Oprah for president. She is reported to have received a thundering applause from celebrities attending the Oscar whatever. Yeah, yes, go for it. Her home was one of those hit by the recent mud slides in an affluent neighborhood of California. She’s a TV star. She hosted her own show entertaining millions of us for years. She’s African-American. She’s a woman. She’s known all over the world. Her name is familiar to everyone. She’s a world traveler. She supports civil rights. She’s been seen giving food to the homeless in Africa. She can give a speech without a script. She’s rich and famous. What more could we want.
According to some recent polls, Oprah would out star Trump in the 2012 elections by 10 points or more.
Trump was a celebrity. Obama was provided celebrity status. Clinton was a celebrity.
Merriam-Webster defines it as “the state of being celebrated.” Society celebrates these icons, luminaries, megastar somebodies as standouts and super-stars because they’re a VIP, because one-day in the past they were a nobody, or they were born as a VIP.
One must be a celebrity to win the adulation of enough people to win an election. Your name must be known. Your face must be recognizable. What you have said must be popular. There must be an attractive nature to your voice. You must be good on the eyes. When the media likes you, they will hold back private investigators from digging deep into secret pages of your history.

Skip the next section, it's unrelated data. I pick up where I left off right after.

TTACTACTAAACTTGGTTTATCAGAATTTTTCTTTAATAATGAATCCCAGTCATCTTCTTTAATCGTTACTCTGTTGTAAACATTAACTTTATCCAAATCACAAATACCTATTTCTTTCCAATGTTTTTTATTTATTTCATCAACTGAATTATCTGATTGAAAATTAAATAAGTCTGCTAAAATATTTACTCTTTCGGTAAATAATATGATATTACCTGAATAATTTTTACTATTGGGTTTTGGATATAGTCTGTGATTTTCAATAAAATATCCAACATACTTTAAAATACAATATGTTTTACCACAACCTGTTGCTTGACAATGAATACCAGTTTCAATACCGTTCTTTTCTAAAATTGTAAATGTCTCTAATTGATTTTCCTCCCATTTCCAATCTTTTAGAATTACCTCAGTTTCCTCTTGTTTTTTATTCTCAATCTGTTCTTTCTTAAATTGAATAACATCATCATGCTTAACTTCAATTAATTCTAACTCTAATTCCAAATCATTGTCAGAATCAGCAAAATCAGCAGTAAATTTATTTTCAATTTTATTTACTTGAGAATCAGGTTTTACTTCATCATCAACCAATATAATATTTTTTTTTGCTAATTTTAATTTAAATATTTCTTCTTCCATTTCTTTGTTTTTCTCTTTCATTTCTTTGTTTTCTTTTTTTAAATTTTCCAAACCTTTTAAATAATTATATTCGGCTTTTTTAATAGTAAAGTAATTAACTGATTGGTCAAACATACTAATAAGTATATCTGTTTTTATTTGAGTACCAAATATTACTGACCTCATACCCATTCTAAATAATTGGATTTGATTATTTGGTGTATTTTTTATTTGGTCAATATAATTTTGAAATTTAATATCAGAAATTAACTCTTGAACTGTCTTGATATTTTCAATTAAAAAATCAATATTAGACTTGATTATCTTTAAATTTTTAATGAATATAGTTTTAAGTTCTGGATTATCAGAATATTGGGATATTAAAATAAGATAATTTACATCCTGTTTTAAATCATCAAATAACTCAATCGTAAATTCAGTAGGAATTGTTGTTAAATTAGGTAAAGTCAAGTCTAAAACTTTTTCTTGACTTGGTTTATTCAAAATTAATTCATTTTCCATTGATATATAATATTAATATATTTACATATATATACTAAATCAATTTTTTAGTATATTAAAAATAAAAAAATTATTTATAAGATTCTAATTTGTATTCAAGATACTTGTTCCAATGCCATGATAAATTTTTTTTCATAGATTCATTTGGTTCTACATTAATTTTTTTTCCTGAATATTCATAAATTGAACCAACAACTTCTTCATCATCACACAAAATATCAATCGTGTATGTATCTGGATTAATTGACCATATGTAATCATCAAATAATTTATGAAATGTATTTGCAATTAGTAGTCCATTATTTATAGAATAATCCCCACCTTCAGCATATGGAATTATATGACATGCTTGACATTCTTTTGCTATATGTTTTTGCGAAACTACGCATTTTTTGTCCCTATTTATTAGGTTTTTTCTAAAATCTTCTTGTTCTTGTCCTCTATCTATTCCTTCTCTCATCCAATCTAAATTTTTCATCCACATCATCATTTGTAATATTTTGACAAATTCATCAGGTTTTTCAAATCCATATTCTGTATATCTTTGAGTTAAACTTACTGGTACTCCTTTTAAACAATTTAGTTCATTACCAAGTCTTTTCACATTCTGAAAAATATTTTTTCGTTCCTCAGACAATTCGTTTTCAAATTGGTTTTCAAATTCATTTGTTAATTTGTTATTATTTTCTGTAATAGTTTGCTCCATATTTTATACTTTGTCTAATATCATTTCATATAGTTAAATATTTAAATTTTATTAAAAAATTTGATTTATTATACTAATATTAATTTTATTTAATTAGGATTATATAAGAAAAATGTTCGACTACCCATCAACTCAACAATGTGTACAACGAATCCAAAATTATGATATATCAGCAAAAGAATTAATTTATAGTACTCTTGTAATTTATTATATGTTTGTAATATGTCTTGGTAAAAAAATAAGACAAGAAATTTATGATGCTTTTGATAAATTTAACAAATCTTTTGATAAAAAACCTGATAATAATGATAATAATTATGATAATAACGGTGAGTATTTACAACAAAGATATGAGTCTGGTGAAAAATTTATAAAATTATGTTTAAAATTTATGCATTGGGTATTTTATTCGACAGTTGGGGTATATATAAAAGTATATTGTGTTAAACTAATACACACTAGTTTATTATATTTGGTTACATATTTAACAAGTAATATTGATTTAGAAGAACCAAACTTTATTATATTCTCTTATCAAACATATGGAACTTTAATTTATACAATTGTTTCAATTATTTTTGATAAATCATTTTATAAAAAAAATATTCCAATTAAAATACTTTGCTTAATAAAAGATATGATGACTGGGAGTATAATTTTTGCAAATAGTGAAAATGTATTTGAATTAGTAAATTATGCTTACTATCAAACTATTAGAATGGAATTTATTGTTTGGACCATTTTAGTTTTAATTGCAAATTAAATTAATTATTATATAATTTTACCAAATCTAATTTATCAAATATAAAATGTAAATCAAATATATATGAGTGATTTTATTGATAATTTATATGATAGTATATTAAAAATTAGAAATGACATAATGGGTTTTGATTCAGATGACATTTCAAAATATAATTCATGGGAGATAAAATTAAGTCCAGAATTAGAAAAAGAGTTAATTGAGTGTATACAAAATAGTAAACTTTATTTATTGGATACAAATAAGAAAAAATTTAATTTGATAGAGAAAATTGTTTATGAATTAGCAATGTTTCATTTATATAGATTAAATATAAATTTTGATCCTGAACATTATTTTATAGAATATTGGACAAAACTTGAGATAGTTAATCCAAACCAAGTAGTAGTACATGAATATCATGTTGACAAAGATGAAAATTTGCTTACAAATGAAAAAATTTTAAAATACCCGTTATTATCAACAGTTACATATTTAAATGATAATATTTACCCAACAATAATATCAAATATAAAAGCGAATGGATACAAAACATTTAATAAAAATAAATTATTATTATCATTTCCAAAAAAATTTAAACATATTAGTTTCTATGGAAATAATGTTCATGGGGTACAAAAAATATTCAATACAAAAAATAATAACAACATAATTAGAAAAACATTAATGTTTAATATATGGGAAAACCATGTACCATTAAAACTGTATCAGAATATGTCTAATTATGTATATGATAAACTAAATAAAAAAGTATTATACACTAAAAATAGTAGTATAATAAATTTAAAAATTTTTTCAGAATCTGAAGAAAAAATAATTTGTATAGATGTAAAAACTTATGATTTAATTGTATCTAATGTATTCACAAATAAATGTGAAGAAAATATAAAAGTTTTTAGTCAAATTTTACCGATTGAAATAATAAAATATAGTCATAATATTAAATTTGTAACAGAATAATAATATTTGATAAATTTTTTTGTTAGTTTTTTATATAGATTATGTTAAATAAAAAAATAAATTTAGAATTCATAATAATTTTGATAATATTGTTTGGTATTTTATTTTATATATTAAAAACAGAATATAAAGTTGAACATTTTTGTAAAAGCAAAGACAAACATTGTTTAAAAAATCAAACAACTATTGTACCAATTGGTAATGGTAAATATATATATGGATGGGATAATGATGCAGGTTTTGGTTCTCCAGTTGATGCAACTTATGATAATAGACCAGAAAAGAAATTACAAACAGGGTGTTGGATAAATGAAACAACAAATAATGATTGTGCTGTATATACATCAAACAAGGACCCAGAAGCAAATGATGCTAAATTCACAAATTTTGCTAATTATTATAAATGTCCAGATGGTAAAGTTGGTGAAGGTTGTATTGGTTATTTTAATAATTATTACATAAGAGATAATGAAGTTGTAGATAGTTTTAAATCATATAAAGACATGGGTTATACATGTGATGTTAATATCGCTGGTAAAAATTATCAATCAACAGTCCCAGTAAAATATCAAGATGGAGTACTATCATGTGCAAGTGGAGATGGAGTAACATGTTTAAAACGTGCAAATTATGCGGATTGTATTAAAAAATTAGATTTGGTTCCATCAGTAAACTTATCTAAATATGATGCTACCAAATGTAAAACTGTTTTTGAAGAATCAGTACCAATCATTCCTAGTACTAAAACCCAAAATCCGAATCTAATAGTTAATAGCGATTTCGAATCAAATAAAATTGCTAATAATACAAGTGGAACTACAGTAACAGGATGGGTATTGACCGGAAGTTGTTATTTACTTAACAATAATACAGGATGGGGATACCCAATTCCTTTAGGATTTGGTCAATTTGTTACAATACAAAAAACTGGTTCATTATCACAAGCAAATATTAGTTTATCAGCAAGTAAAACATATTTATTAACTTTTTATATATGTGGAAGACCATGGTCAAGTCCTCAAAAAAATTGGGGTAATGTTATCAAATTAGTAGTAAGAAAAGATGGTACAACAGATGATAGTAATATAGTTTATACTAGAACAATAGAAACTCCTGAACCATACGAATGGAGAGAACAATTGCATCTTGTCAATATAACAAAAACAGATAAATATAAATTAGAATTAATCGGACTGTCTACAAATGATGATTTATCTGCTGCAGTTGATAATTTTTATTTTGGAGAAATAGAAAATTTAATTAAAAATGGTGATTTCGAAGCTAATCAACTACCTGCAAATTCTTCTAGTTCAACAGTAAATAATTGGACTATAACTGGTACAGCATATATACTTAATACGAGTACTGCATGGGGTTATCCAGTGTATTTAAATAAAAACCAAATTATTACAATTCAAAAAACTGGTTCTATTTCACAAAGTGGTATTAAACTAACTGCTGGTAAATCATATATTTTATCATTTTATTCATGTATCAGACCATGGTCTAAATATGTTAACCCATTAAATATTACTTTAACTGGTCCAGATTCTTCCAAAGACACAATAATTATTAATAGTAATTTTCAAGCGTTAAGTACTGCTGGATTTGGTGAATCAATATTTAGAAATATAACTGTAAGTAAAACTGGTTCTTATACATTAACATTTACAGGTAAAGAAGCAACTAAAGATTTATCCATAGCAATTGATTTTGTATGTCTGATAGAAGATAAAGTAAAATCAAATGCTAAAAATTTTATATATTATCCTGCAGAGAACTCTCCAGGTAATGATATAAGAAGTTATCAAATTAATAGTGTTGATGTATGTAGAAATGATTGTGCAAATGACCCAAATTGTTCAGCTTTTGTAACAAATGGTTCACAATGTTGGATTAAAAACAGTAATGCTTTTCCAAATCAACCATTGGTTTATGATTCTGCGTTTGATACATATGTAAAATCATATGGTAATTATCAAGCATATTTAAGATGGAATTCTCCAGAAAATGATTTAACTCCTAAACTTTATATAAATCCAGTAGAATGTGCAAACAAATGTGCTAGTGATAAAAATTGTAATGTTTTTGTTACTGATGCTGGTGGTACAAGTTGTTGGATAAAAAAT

If you’re not known well-enough to get the attention of the media, forget it.
The media? An entire cyclopedia collection could be and has been written about the media, about the effect of television and this global internet on the populace. Newspapers are losing ground, are looking for ways to keep and attract more readers. Newsmagazines are losing subscribers. Broadcast news finds something to grab our attention in-between commercials that grab our attention.
So, what are we doing with the time? Quietly listening to Beethoven and Bach is out and Hip Rap Rock is in. Kids are spending play time playing games on-line and the 60” screen. Riding a bicycle thru the neighbor hood is dangerous. Playing choose-your team games after school has been handed over to professionals. Education is common-core so no child should repeat a grade or get a “D”.
Technocracy has taken over. Social media is outdoing personal conversational time together over a hot cup of coffee.
We must be busy all the time. We must be involved in something all the time. To sit and just watch nature for ten minutes, for half an hour is not even imaginable. To be quiet enough to hear the trees whistle, the birds chirp, the waters ripple has been put aside for the noise on the screen.
In these retirement years I spend the mornings reading the latest that technology brings to my eyes. Push a button and there it is right before me to digest or just read passing the time: the newest and latest, the newest updates on yesterday’s new news. On and on it goes, day-in day-out 24/7. I have my favorite tabs ready to be opened to pass more time, and then saved in the history folder to be brought up to read and watch again.
We get irritated when someone offends our sensibilities. We write a comment if the writer of a post missed a point that was more important than the point the originator of the post was pointing out.
Are we there yet? Have we become a nation, a world that amuses ourselves to death? Have we become a nation of heretics?
Amusing Ourselves to Death: Public Discourse in the Age of Show Business
- Neil Postman | Penguin Books Publisher
Bad Religion: How We Became a Nation of Heretics
- Ross Douthat | Free Press Publisher